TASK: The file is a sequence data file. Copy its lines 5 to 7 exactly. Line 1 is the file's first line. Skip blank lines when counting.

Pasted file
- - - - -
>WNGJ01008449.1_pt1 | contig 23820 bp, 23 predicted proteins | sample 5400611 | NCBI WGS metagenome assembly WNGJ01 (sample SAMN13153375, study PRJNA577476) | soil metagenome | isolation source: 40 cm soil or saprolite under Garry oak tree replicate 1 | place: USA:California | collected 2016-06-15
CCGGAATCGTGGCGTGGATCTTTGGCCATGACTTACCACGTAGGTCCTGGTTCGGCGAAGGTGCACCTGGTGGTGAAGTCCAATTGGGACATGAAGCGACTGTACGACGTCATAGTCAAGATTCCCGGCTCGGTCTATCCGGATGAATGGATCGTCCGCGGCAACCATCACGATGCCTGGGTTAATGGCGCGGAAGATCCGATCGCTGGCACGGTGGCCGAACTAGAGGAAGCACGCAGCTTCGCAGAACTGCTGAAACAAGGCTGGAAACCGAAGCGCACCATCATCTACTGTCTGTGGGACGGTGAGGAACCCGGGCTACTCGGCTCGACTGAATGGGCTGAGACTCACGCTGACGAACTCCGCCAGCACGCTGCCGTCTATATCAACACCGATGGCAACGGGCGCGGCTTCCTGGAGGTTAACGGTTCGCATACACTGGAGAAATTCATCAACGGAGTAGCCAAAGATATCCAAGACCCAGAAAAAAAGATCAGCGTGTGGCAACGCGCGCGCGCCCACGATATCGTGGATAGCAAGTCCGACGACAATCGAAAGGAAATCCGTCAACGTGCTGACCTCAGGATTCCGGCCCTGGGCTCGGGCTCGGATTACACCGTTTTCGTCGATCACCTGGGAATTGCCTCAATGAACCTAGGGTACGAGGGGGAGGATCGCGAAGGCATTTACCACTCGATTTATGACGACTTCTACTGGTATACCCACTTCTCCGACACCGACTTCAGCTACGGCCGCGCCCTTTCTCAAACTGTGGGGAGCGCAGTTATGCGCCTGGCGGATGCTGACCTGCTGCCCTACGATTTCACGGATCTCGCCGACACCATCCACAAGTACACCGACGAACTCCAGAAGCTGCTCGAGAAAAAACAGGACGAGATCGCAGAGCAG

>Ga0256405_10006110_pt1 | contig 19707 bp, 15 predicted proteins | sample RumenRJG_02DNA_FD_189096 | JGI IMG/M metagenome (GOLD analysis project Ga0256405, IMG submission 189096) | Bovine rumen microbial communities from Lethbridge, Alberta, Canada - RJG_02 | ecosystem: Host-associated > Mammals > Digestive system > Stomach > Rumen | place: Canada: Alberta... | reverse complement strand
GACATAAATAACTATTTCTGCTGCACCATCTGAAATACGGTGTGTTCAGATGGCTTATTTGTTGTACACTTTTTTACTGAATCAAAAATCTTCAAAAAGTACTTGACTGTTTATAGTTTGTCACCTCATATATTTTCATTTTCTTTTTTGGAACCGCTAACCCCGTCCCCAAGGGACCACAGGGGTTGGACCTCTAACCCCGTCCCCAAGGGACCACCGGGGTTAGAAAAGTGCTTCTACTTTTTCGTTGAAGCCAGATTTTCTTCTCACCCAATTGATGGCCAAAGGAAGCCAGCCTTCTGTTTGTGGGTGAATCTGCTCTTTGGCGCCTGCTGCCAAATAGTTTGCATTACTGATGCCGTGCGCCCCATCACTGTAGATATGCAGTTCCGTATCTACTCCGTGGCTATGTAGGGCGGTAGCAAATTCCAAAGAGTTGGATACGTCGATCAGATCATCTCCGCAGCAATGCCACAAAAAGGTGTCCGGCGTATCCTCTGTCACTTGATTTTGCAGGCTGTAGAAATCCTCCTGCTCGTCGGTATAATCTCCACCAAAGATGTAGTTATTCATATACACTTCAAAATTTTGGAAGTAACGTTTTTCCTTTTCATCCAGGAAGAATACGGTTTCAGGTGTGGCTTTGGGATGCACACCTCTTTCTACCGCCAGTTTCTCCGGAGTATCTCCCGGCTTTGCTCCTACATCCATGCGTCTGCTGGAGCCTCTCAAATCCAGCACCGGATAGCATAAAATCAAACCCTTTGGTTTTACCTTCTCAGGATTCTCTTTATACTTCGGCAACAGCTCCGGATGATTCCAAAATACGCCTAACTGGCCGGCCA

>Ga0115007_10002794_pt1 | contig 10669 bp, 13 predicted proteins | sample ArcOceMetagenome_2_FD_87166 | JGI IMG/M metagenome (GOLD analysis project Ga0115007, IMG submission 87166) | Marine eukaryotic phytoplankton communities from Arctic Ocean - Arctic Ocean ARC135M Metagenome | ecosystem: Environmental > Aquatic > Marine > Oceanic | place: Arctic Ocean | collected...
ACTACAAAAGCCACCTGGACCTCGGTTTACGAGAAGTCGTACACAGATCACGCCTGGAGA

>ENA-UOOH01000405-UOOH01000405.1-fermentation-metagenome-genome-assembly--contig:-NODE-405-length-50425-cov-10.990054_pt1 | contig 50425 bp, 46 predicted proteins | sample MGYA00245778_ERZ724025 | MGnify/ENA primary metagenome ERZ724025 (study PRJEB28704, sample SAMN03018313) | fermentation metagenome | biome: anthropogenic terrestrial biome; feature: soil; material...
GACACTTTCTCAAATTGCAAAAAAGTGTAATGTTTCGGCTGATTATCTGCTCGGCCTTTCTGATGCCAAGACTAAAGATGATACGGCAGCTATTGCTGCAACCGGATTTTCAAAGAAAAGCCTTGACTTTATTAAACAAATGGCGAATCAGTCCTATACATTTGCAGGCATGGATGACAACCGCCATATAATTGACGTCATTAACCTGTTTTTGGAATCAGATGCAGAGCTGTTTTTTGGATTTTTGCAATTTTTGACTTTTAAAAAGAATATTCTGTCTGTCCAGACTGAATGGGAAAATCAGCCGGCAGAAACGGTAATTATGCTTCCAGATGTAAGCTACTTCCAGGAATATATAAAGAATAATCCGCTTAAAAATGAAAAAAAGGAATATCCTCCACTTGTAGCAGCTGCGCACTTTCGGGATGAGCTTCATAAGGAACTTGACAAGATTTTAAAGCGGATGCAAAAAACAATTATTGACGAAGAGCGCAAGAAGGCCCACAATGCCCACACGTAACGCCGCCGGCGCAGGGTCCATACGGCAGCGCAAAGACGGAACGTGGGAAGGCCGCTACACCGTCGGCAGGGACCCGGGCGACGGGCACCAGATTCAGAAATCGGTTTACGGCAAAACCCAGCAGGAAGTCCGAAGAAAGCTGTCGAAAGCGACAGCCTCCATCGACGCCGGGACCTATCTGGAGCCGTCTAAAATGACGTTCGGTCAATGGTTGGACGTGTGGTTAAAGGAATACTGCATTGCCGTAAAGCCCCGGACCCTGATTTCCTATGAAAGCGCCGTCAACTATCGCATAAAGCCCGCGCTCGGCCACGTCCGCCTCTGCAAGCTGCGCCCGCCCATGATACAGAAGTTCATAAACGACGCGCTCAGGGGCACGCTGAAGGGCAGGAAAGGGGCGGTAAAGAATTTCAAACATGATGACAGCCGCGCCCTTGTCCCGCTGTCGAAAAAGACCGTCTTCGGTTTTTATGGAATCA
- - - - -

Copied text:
>Ga0115007_10002794_pt1 | contig 10669 bp, 13 predicted proteins | sample ArcOceMetagenome_2_FD_87166 | JGI IMG/M metagenome (GOLD analysis project Ga0115007, IMG submission 87166) | Marine eukaryotic phytoplankton communities from Arctic Ocean - Arctic Ocean ARC135M Metagenome | ecosystem: Environmental > Aquatic > Marine > Oceanic | place: Arctic Ocean | collected...
ACTACAAAAGCCACCTGGACCTCGGTTTACGAGAAGTCGTACACAGATCACGCCTGGAGA

>ENA-UOOH01000405-UOOH01000405.1-fermentation-metagenome-genome-assembly--contig:-NODE-405-length-50425-cov-10.990054_pt1 | contig 50425 bp, 46 predicted proteins | sample MGYA00245778_ERZ724025 | MGnify/ENA primary metagenome ERZ724025 (study PRJEB28704, sample SAMN03018313) | fermentation metagenome | biome: anthropogenic terrestrial biome; feature: soil; material...